College of Engineering News

Campus remembers leader in cybersecurity, machine learning, high performance computing

John Cavazos Jr., an associate professor in the Department of Computer and Information Sciences and Department of Electrical and Computer Engineering at the University of Delaware, died on Nov. 3, 2018. He was 49.

“John left us all too soon,” said Kathy McCoy, chair of the Department of Computer and Information Sciences. “Throughout his courageous battle, he remained incredibly optimistic and continued to work on his passion at the University and at his company. He cared deeply about his work and his students and his colleagues. He will be sorely missed.”

Dr. Cavazos was born in Harlingen, Texas, on July 3, 1969. He received a doctoral degree in computer science from the University of Massachusetts and joined UD in 2007. During his time at UD, he was a JPMorgan Chase Faculty Fellow in the Institute for Financial Services Analytics. He was also founder and CEO of AI Cyber Security start-up Cyber 20/20 Inc.

As a researcher, Dr. Cavazos published extensively in the areas of cybersecurity, machine learning, high performance computing and compilers. He was one of the first researchers to work on applying machine learning to improve compilers, a field of research that has since grown and flourished. In 2010, he received the prestigious NSF Career award for his research on applying machine learning to compiler optimizations. Later, he focused on large-scale static and dynamic analysis of malicious applications.

“John has left quite a mark on the University of Delaware and on his research field,” said McCoy. “He has had a wide variety of collaborations resulting in funding and publications with people from across campus to around the world. In addition, he has made significant marks on several fields — often applying machine learning techniques — to parallel programming, high performance computing, compilers (optimization), financial analytics and cybersecurity. In recent years, cybersecurity was his passion, and in 2015 he founded and launched a company, Cyber 20/20. He had great vision and passion for his work and led with a great deal of creativity. He shared some of that passion and vision in a cutting edge graduate class in Cyber Analytics in spring 2017 — applying machine learning techniques to cybersecurity.”

McCoy continued “John thoroughly enjoyed working with students — from Ph.D. students to undergraduates. When in the middle of a great project, he would be in almost constant contact driving the project on — in the middle of the night if that is what it took. John also had a softer, mentoring side. He has some education and mentoring grants to his credit and has participated in workshops in that area. He several times attended the Richard Tapia Celebration of Diversity in Computing Conference — most recently he went in 2017 accompanying a group of students from our department.”

Babatunde Ogunnaike, former dean of the College of Engineering and William L. Friend Chair of Chemical Engineering, said, “To me, John was that rare academic ‘tri-athlete’ who excelled in each of the three modern academic missions of Knowledge Transmission (i.e., teaching), Knowledge Generation (research) and Knowledge Translation (practice and entrepreneurship). As a teacher and mentor, John loved interacting with students and students loved interacting with him; as a researcher, John is known globally and well-respected in the community for his expertise in machine learning, high performance computing, predictive analytics and more recently in cybersecurity. And as an entrepreneur and visionary leader, John took the unusual step (unusual in today’s academia) of translating his significant contributions to cybersecurity into the start-up company, Cyber 20/20, for which he served as CEO until the very end. We will miss him for a long, long time.”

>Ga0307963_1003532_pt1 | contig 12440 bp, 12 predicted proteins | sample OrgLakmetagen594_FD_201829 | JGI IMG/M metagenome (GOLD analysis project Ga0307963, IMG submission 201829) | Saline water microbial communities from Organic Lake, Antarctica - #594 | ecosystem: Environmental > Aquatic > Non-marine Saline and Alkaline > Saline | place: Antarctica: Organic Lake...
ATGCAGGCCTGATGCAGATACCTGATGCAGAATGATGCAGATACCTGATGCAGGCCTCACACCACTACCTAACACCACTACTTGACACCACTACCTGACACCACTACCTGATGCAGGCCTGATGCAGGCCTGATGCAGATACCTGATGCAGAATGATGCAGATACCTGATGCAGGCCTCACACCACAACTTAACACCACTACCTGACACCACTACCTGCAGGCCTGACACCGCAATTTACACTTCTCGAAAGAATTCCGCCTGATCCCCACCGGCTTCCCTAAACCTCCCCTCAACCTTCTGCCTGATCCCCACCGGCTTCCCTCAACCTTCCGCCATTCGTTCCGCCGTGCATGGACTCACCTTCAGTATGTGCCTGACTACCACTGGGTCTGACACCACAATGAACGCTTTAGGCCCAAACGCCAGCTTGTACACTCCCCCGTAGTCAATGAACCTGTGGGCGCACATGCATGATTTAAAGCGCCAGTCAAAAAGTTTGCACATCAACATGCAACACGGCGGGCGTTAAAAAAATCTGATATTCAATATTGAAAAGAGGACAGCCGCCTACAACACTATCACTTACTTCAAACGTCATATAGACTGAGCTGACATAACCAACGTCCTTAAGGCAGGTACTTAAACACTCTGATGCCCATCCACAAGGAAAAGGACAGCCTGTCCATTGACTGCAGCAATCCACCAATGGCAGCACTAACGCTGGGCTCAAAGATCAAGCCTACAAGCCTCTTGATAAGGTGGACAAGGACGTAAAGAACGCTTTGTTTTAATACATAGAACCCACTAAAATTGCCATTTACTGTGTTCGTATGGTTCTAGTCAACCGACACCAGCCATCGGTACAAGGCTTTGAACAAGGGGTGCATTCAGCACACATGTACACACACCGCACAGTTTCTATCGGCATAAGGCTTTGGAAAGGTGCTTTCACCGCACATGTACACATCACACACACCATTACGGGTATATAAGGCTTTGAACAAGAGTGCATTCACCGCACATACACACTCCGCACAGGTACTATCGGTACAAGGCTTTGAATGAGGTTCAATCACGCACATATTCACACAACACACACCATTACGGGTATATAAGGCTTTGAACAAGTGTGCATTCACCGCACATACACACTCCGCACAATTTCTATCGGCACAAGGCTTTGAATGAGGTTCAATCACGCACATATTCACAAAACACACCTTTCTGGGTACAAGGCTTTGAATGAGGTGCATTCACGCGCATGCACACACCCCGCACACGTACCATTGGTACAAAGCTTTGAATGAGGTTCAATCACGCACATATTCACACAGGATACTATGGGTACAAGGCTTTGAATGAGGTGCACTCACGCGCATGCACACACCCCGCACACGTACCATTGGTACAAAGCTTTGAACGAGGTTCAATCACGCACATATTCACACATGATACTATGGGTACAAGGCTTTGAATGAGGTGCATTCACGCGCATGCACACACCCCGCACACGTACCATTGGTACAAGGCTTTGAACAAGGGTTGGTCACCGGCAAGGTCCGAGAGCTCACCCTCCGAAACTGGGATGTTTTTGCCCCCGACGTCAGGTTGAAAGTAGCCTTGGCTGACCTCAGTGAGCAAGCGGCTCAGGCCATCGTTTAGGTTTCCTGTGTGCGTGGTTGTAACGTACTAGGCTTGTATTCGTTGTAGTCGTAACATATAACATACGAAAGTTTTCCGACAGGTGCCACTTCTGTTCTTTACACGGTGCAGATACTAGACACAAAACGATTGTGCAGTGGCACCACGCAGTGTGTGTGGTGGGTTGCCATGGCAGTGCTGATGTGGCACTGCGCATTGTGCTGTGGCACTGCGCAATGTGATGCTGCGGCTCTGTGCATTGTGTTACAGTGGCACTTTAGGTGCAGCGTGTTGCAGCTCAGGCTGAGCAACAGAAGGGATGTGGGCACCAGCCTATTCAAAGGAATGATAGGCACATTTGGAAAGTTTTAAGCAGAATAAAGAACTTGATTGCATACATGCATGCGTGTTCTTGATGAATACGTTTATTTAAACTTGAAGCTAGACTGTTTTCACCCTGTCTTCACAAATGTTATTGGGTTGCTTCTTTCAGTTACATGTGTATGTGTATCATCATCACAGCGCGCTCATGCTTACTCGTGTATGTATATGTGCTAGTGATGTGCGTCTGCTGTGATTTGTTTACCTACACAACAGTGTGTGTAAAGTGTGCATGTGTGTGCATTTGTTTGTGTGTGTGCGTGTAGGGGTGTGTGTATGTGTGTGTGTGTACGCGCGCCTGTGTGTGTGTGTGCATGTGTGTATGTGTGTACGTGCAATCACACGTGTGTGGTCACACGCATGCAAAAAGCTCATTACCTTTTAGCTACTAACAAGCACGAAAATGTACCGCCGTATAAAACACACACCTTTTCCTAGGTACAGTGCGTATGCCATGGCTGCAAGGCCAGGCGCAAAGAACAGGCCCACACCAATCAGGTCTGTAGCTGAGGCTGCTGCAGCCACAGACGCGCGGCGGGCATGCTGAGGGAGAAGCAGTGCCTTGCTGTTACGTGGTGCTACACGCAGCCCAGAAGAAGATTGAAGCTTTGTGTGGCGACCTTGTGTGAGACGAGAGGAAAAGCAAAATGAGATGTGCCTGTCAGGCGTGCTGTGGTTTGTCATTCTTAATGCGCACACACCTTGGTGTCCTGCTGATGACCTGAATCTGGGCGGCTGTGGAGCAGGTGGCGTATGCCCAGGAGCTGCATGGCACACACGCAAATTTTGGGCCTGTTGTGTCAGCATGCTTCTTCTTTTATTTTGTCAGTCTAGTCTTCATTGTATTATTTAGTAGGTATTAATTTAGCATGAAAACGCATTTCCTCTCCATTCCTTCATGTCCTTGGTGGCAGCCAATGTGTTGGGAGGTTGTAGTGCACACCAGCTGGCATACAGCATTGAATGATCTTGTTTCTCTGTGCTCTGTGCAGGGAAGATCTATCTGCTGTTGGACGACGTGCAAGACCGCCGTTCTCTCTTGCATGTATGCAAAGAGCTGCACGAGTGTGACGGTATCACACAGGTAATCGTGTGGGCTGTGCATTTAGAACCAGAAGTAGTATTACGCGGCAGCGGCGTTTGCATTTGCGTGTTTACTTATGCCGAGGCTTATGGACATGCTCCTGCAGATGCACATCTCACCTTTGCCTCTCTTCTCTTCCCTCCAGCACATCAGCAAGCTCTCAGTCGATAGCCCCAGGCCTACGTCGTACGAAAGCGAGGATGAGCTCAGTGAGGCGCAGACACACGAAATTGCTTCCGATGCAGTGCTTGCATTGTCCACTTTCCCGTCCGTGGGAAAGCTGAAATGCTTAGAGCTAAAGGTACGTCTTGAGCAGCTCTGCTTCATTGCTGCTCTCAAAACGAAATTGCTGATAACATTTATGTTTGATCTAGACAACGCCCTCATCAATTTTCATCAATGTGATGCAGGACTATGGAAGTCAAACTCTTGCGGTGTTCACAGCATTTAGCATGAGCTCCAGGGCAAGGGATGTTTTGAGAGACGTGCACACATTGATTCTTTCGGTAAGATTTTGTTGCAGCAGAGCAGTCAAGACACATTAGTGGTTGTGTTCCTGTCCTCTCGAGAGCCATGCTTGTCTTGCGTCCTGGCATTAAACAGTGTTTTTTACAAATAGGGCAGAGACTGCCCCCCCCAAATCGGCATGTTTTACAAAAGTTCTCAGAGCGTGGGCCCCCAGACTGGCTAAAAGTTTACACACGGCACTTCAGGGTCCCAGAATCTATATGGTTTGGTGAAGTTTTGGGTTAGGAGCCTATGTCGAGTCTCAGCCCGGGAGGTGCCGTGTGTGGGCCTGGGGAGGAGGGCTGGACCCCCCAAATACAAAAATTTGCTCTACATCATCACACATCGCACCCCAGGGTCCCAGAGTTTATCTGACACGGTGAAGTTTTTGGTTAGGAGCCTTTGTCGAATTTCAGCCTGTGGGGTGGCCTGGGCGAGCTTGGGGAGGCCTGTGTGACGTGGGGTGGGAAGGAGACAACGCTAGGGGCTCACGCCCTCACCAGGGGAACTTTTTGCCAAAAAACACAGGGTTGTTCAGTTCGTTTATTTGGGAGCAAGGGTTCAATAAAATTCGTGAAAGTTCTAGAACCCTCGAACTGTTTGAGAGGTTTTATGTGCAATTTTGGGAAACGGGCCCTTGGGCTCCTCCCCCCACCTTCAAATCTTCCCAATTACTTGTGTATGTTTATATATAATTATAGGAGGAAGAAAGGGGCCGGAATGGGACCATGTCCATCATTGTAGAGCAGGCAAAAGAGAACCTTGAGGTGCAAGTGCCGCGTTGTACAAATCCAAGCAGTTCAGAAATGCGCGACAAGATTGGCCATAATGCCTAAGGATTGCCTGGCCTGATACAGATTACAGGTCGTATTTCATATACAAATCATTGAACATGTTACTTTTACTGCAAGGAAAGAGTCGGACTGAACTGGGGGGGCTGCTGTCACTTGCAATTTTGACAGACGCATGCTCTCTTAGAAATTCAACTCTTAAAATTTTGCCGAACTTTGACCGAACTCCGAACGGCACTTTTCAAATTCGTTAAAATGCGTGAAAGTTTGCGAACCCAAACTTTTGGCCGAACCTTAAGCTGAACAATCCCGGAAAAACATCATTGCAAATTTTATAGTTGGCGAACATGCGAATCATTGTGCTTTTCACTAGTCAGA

Dr. Cavazos is survived by his wife, Victoria Stephanie Emma Kumaran of London, UK; two sons: John Matthew Cavazos of New Castle, Delaware, and Louis John Cavazos of Germany; daughter, Emma Luisa Cavazos of Germany; father, Juan W. Cavazos of Brownsville, Texas; mother, Maria Reyna Cavazos of Trenton, Illinois; and three sisters: Patricia Cavazos-Rehg (Mike) of Trenton, Illinois, Jessica Cavazos-Rochat (Ross) of Chesterfield, Missouri, and Roxanne Vara (Robert) of Kingwood, Texas.

A visitation and graveside service were held on Thursday, Nov. 8.

Contributions can be made in memory of Dr. Cavazos here, on University of Delaware’s secure website. Because of Dr. Cavazos’ care for and mentoring of students and his love for travel, contributions in his memory will be used to fund student conference travel in his name. If you wish to contribute to this effort, please select “CIS Student Enrichment Fund” here. Contributions can also be mailed to the University of Delaware, Gifts Processing, 83 East Main St., 3rd Fl., Newark, DE 19716. Please make checks payable to “University of Delaware” and include on the memo line “in memory of Dr. Cavazos.”